Belfast City Council is to push for new flood defences to be built in the east of the city — after residents narrowly escaped having their homes destroyed by rising water.
The pledge came last night just hours after Sydenham residents watched in terror as a tidal surge saw the Connswater River rise and threaten to burst its banks.
DUP councillor Gavin Robinson revealed at the January meeting of Belfast City Council that two years ago councillors had pushed for new flood defences.
The council offered then to pay 50% of the cost but that other statutory agencies had not moved quickly enough to make it happen.
Mr Robinson said that after “catastrophic consequences” had been narrowly avoided over the last few days, he intended to push to ensure that new flood walls were now built.
High tides and strong winds caused difficult driving conditions on some parts of Northern Ireland's east coast yesterday, but Belfast escaped major flooding.
Across Northern Ireland emergency services have spent days battling the elements and 70mph gusts to secure homes, businesses, transport links and car parks in the biggest ever flood prevention effort seen here.
Up to 40 public, private, voluntary and community organisations were involved in the multi-agency operation, which was led by the PSNI.
Residents had braced themselves for the worst as suburban city roads usually lined with traffic in Belfast became bunged with lifeboats and fire engines.
Front doors and windows of houses were piled high with sandbags and plastic sheets.
End-of-terrace homeowners feared the worst — the tidal water bursting through their walls.
Tracey Harrison (47), who lives opposite the Connswater River in east Belfast, couldn't sleep in fear of the impending surge.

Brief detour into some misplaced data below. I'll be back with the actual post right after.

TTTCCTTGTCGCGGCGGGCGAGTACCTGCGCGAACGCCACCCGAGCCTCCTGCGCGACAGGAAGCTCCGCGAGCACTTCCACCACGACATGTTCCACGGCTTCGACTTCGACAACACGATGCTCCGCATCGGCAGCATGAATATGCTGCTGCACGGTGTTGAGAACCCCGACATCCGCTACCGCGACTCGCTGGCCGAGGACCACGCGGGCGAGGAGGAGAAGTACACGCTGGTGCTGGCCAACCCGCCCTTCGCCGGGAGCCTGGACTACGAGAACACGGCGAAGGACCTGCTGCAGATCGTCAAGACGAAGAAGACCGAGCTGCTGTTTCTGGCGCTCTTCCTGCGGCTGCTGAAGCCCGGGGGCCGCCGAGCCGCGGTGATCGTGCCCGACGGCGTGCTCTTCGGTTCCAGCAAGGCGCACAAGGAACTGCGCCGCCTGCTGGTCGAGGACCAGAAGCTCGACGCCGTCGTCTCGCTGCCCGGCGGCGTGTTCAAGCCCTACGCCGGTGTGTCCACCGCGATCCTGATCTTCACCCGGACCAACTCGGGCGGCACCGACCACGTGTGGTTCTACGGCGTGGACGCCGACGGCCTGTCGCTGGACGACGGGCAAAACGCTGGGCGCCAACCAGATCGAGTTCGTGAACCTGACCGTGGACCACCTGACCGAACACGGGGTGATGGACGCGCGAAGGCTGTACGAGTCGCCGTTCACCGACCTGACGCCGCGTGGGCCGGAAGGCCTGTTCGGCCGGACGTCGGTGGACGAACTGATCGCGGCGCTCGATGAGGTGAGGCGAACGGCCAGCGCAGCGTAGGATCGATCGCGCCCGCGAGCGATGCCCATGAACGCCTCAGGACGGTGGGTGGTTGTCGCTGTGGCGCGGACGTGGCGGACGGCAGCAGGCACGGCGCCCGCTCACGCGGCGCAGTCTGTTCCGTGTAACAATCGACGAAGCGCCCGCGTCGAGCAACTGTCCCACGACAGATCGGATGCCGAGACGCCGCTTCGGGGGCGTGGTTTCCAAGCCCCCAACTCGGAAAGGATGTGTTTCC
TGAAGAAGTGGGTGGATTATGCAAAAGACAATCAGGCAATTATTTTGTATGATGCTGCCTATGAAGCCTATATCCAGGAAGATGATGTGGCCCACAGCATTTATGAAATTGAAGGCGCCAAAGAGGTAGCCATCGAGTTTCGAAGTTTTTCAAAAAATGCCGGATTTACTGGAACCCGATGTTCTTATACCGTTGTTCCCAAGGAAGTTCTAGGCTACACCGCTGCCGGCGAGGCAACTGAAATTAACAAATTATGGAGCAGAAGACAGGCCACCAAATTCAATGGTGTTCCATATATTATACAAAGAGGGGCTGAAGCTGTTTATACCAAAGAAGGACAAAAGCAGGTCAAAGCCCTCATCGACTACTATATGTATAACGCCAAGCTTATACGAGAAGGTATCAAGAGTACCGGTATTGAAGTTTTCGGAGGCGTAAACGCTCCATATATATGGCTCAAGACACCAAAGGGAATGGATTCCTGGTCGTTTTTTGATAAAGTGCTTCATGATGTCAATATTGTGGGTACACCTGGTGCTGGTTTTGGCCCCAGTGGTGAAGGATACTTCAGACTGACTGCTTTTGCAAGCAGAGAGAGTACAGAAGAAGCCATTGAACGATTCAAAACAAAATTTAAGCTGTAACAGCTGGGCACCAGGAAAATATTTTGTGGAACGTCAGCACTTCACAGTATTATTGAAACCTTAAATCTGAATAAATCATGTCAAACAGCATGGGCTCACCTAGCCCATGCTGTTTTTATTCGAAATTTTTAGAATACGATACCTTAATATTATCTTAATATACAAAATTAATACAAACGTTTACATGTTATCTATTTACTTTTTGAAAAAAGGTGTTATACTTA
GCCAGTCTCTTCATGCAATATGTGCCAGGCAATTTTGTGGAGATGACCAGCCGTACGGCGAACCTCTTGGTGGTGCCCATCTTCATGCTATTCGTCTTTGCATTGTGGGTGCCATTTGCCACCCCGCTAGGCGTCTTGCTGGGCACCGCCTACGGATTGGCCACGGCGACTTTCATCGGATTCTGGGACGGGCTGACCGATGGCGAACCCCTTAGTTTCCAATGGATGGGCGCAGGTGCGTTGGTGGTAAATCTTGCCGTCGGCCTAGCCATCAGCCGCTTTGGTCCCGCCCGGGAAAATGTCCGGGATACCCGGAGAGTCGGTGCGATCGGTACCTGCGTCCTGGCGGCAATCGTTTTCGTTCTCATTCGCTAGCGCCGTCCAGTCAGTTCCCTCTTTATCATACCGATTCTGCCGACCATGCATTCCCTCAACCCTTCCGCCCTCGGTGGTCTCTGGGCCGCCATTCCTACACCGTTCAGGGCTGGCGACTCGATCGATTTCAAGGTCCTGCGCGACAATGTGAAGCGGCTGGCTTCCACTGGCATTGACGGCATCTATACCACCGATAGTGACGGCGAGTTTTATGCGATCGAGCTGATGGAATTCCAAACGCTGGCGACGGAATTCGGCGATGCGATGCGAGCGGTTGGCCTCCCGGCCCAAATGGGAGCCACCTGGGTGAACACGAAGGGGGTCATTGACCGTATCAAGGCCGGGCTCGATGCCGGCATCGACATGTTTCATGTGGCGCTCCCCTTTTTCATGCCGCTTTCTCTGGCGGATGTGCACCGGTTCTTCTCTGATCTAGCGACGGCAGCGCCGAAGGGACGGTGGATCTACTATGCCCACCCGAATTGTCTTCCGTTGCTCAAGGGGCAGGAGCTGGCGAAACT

“I was up at 2.30 this morning and couldn’t sleep. I looked out at the water and it was right up at the bridge and then it came back down again.
“We have had everything upstairs since Friday, we had to bring the washing machine and cooker back down so I could do a wash and cook the dinner.
“I am so relieved. I wasn’t really sleeping because I know how quickly the water could wash in. I have a disabled son and he has been absolutely terrified. He wouldn’t leave his room.
“It could happen again, they need to build a fence or barrier.”
Tracey was a worried mother among thousands who were delivered the ominous note through the letterbox on Thursday night stating: ‘Pack a bag in case of evacuation and prepare to be away from your home for several days.’
The waters did indeed rise. The coastlines were battered with waves and the salty foams of North Antrim.
In Co Down, where much devastation was anticipated, roads became rivers but communities remained safe.
The police commander in charge of the multi-agency response paid tribute to all of |those involved in the success of the Northern Ireland-wide operation.
Assistant Chief Constable Stephen Martin said: “I am pleased with how quickly agencies across Northern Ireland reacted to the emergency situation.
“This truly was a multi-agency operation and we relied on a number of organisations to make sure that we had the right information, expertise and experience to minimise any risk and impact from the flooding.
“An example of this is that, over the course of this operation, we have used 45,000 sandbags to bolster defences, protect key infrastructure sites and help to secure homes.”
‘We’d moved everything upstairs, I am just so relieved’
Days of preparation and fear reached their climax as nervous homeowners and mesmerised children gathered to watch the Connswater River.
Elizabeth Welsh (60) sat anxiously in her Sydenham home with her valuables safely stored upstairs and her sofa raised to prevent damage.